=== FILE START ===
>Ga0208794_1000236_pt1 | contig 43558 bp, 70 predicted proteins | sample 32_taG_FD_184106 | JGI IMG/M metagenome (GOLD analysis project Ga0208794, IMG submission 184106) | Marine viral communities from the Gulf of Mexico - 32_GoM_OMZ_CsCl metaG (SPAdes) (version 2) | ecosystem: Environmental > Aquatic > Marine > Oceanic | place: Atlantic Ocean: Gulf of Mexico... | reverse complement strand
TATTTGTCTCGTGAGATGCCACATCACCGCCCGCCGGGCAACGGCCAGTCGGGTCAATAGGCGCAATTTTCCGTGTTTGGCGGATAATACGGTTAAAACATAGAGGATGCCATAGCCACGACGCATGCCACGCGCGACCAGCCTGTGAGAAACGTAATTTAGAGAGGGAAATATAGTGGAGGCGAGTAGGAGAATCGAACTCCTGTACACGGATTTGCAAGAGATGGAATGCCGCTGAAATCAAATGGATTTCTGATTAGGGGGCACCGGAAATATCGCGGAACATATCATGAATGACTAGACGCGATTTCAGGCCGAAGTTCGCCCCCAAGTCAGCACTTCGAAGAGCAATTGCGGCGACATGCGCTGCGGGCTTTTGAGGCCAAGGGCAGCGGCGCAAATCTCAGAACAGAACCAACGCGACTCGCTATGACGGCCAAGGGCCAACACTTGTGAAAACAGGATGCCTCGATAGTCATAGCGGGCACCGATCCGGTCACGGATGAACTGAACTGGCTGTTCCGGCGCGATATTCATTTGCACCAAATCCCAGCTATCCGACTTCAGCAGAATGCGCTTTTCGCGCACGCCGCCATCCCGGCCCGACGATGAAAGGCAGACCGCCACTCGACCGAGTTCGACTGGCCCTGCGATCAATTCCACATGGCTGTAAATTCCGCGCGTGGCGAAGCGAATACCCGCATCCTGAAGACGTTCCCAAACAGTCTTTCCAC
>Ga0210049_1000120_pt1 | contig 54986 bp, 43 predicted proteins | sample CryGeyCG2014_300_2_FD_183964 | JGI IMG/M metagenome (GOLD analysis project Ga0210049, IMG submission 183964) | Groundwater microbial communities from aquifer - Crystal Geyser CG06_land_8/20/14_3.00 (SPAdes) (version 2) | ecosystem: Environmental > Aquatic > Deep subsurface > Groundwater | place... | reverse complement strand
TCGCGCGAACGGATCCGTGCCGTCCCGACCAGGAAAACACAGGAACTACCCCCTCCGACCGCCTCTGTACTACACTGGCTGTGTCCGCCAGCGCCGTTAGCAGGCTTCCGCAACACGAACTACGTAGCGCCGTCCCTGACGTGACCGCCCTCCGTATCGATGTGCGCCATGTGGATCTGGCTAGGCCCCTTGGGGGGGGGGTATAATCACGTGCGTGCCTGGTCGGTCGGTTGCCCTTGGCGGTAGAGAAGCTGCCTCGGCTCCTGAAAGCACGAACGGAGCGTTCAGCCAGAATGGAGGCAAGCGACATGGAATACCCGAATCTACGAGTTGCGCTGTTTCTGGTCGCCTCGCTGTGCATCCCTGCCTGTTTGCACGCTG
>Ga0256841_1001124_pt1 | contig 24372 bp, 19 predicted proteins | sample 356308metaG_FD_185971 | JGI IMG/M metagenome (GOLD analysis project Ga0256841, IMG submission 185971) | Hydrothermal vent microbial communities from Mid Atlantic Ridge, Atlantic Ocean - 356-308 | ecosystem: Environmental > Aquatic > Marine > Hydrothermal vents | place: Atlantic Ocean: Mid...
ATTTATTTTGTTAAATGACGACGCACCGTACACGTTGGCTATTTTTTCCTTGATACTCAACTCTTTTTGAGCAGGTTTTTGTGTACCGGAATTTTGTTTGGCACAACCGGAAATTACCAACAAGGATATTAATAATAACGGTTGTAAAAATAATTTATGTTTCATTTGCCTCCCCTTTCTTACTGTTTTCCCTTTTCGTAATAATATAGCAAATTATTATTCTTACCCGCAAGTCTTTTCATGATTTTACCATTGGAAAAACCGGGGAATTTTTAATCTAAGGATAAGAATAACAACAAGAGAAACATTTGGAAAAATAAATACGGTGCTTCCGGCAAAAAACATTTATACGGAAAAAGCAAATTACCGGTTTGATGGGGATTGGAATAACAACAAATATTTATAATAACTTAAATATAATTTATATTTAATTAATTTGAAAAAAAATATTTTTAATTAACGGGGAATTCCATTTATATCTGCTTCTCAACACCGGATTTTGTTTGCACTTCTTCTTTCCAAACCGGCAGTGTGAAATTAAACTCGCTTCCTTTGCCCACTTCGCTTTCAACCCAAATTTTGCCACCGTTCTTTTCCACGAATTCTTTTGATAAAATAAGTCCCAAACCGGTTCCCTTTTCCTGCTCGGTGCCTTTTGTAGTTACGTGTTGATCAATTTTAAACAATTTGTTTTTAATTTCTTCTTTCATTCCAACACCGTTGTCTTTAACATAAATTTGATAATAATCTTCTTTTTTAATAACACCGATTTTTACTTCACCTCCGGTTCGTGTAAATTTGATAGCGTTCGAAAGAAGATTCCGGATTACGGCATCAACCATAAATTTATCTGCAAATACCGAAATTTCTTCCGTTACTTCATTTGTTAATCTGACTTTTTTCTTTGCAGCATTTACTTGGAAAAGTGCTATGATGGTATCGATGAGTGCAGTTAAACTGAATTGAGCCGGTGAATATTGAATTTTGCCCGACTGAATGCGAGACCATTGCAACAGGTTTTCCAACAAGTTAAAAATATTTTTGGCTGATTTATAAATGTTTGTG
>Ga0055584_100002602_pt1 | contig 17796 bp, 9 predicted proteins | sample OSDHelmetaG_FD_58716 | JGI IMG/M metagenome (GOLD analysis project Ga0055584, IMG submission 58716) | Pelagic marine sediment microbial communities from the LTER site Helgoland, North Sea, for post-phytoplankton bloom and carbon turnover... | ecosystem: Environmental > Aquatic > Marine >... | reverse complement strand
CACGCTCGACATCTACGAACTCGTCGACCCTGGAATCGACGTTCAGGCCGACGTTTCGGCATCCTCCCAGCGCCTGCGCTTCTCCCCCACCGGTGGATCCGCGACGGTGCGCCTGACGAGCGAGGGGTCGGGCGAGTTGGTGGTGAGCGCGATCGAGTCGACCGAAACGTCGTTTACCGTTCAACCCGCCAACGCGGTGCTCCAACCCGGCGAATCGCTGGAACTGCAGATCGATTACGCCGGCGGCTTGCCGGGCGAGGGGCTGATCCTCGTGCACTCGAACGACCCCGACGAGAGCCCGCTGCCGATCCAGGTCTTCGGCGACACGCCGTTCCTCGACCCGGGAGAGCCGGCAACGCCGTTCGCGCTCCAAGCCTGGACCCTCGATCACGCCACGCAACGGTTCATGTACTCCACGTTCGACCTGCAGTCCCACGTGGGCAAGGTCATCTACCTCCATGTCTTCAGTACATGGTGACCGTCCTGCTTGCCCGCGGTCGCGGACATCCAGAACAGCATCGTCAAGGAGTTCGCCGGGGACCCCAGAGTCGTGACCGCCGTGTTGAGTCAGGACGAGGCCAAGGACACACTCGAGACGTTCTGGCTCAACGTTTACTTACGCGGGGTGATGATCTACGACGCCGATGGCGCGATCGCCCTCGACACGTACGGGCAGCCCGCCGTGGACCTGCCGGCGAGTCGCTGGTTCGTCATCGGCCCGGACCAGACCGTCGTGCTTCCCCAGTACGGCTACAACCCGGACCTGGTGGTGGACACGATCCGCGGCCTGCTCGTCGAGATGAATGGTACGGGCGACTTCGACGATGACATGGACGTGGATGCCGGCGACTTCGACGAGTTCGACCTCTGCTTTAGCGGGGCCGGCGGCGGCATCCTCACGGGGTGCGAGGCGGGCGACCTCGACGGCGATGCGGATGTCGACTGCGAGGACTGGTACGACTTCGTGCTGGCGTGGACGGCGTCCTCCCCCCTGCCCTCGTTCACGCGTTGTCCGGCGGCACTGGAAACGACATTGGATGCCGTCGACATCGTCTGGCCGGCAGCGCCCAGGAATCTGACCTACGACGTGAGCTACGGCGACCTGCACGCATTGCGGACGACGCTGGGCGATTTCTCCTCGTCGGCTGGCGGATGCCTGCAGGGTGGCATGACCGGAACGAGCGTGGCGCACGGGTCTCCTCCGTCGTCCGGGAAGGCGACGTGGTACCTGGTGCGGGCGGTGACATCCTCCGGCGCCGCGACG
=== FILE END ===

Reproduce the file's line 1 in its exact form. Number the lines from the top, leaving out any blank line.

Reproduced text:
>Ga0208794_1000236_pt1 | contig 43558 bp, 70 predicted proteins | sample 32_taG_FD_184106 | JGI IMG/M metagenome (GOLD analysis project Ga0208794, IMG submission 184106) | Marine viral communities from the Gulf of Mexico - 32_GoM_OMZ_CsCl metaG (SPAdes) (version 2) | ecosystem: Environmental > Aquatic > Marine > Oceanic | place: Atlantic Ocean: Gulf of Mexico... | reverse complement strand